Once a QOTA quadtree has been created, the Z value corresponding to an X-Y point P can be very rapidly determined in three steps as follows. Note that if the gravity vector in the virtual world is not parallel to the Z axis, the rotation matrix R used when creating the quadtree is applied to convert the terrain intersection request into the form above.
The first step is to search the quadtree to determine which leaf node P is in. This is extremely fast, because two simple comparisons suffice to determine which child contains a given point in a non-leaf node (see Table 3). One consequence of the high speed of this step is that it is not very important that the simple algorithm above does not lead to a well balanced quadtree, but rather to one where areas with many small polygons have more quadtree leaves than those with larger polygons.
TABLE 3______________________________________Number of floating point operations percalculation for terrain oriented following.Operation compare add mult______________________________________Find quadtree 2 0 0childBBox containment 1 to 4 0 0Line equation eval 1 1 2Intersect with plan 0 2 2______________________________________
Once the right quadtree leaf has been found, the polygons in the leaf are checked to see which polygons (if any) contain the point P. For each polygon, this is done in two steps. First, a fast check of the polygon's BBox, see Table 1, is done to determine whether the position might possibly be in the polygon. If it might be, then line equations corresponding to the edges of the polygon are used to determine whether the point P is in fact in the polygon.
There is a line equation for each of the polygon's edges. Given two consecutive vertices V1 =(x1,y1) and V2 =(x2,y2) going counterclockwise around the polygon, the equation is Ax+By=-C where A=y2 -Y1, B=x1 -x2, and C=x2 y1 -x1 y2.
The polygon interior, which must be convex, is the intersection of the negative half planes specified by the line equations for the polygon. That is to say if Ax+By is greater than -C for any of the line equations then P is not contained in the polygon.
The above method for determining whether a point is in a polygon is illustrated in FIG. 9. The dotted line around the figure is the BBox of a quadtree leaf, which contains parts of 7 polygons which are not shown. One of these polygons, shaded gray, is a triangle. The figure shows the BBox of the triangle and its three line equations. The point P is in the bounding box, but is on the negative side of line equation A. Once a point P is found to be contained in a polygon, the Z value of the corresponding 3D point on the polygon is calculated by solving the plane equation for the polygon. Specifically, if the plane the polygon is in is defined by the equation ax+by+cz+d=0, then for a given X and Y, Z=-(a/c)X-(b/c)Y-(d/c).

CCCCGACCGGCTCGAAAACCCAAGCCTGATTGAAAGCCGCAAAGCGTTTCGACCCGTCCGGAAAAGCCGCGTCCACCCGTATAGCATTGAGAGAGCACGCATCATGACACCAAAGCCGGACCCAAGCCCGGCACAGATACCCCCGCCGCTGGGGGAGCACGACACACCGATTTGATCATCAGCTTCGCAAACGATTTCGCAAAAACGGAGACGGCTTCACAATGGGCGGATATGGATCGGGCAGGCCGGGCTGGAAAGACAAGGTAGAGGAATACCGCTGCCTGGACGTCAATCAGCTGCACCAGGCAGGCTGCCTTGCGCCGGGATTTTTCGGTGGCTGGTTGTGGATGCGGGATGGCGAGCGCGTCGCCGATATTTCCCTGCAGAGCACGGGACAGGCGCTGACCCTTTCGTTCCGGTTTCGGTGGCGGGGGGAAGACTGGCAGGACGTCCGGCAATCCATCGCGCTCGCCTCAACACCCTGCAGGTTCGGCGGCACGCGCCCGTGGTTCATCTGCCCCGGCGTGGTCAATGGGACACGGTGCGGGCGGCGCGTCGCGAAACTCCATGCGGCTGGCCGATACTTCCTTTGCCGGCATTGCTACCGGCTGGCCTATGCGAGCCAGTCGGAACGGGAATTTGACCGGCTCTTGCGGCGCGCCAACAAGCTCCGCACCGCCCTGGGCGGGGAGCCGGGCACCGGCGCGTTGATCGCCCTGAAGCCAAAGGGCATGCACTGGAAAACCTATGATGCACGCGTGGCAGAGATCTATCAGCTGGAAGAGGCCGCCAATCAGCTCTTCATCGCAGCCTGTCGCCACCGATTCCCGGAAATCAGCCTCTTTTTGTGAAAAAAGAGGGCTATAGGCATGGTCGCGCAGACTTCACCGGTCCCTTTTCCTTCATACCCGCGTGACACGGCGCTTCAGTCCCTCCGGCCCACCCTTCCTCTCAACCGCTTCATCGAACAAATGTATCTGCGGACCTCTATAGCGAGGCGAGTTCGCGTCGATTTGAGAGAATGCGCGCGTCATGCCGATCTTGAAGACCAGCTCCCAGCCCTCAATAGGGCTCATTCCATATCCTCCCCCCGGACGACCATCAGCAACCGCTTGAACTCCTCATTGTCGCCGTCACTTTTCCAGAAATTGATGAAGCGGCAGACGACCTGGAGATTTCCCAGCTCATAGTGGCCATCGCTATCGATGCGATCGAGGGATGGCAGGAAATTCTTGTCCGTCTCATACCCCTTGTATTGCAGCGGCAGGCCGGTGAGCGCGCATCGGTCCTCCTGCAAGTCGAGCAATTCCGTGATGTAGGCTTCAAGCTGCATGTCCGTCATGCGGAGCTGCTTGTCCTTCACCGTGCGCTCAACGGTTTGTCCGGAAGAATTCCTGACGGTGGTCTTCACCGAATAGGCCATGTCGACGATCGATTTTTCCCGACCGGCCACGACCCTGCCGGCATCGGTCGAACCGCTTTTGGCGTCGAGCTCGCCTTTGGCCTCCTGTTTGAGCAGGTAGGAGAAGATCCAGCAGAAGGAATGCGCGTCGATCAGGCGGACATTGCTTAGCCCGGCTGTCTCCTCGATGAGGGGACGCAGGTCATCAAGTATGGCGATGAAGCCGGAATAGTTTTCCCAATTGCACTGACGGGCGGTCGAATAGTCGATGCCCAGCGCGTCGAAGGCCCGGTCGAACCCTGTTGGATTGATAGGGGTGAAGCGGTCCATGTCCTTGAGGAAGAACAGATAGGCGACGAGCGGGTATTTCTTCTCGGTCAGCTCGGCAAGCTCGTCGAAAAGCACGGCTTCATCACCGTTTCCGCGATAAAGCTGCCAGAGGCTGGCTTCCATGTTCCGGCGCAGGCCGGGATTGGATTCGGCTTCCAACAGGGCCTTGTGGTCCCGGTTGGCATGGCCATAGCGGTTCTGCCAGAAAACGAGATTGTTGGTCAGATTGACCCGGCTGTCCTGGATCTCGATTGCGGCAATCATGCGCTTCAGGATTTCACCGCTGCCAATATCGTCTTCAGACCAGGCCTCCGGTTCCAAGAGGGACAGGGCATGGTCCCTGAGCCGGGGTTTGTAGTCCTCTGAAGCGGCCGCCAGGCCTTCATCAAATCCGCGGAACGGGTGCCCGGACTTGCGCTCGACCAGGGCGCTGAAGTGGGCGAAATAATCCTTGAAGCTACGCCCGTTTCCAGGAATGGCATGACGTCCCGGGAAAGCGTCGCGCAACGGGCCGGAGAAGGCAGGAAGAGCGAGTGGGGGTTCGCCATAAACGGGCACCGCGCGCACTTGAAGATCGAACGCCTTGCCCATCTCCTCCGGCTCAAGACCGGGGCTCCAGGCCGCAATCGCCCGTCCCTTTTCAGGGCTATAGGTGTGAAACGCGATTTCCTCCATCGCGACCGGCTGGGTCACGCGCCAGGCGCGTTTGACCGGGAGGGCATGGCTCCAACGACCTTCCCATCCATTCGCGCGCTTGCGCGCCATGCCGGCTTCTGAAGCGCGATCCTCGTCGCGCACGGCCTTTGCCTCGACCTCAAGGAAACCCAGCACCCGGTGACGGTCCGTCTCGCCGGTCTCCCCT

It may be the case that a given input point P intersects no polygons or several. In the first situation, an indication is returned that P does not correspond to any part of the terrain. In the latter case, it is typically most useful to return either the nearest point below a specified starting Z value, or the nearest point above this value, or both. If the gravity vector in the virtual world is not parallel to the Z axis, then the inverse of the rotation matrix R used when creating the quadtree is applied to convert the results into tje coordinate system of the virtual environment.
TABLE 4______________________________________Statistics on virtual reality park quadtrees.Max Max Num Megabytes of Avgpoly depth nodes RAM used tests______________________________________400 5 105 1.1 319.016 12 6394 1.7 9.312 12 9069 1.9 7.28 14 17865 2.6 5.2______________________________________
Table 4 illustrates the effect of using different values of Maxpoly and Maxdepth when creating the subject quadtree. It summarizes four different quadtrees created for the 13,346 polygon outdoor terrain for a virtual reality park. As Maxpoly is reduced, the number of quadtree nodes and therefore the amount of memory required rises rapidly, but the average number of polygons per leaf node falls. This is essentially a time-space tradeoff since traversing the quadtree is much faster than checking the containment of a point in a polygon.
The most interesting number in Table 4 is the last column. It shows the expected number of polygon containment tests that need to be performed when assessing a single terrain data point. This is the average number of polygons in a leaf, weighted by the areas of the BBox of the leaves. As Maxpoly is reduced, one eventually reaches a state of diminishing returns where the extra memory required is not justified by the small additional reductions in the average number of polygon containment tests.
FIG. 10 is a bird's eye view of a virtual reality park. The picture shows the terrain and the buildings on the terrain. FIG. 11 shows the corresponding portion of the Maxpoly=12 and Maxdepth=12 quadtree for the terrain. In the figure, the BBox of each leaf is drawn as a square. The level of gray used to draw the square indicates the number of polygons in the leaf, with light gray indicating a large number of polygons, e.g., near 12, and dark gray indicating a small number of polygons, e.g., near 1. It can be seen that much smaller quad nodes are needed in complex areas of the scene such as the edge of the oval building in the upper left and near the looping path in the lower right.
Many people creating virtual environments on Silicon Graphics workstations use the Iris Performer toolkit. This library includes a set of subroutines for high-speed collision detection. These routines support the efficient intersection of arbitrary line segments with the geometry in the environment and are often used for terrain following.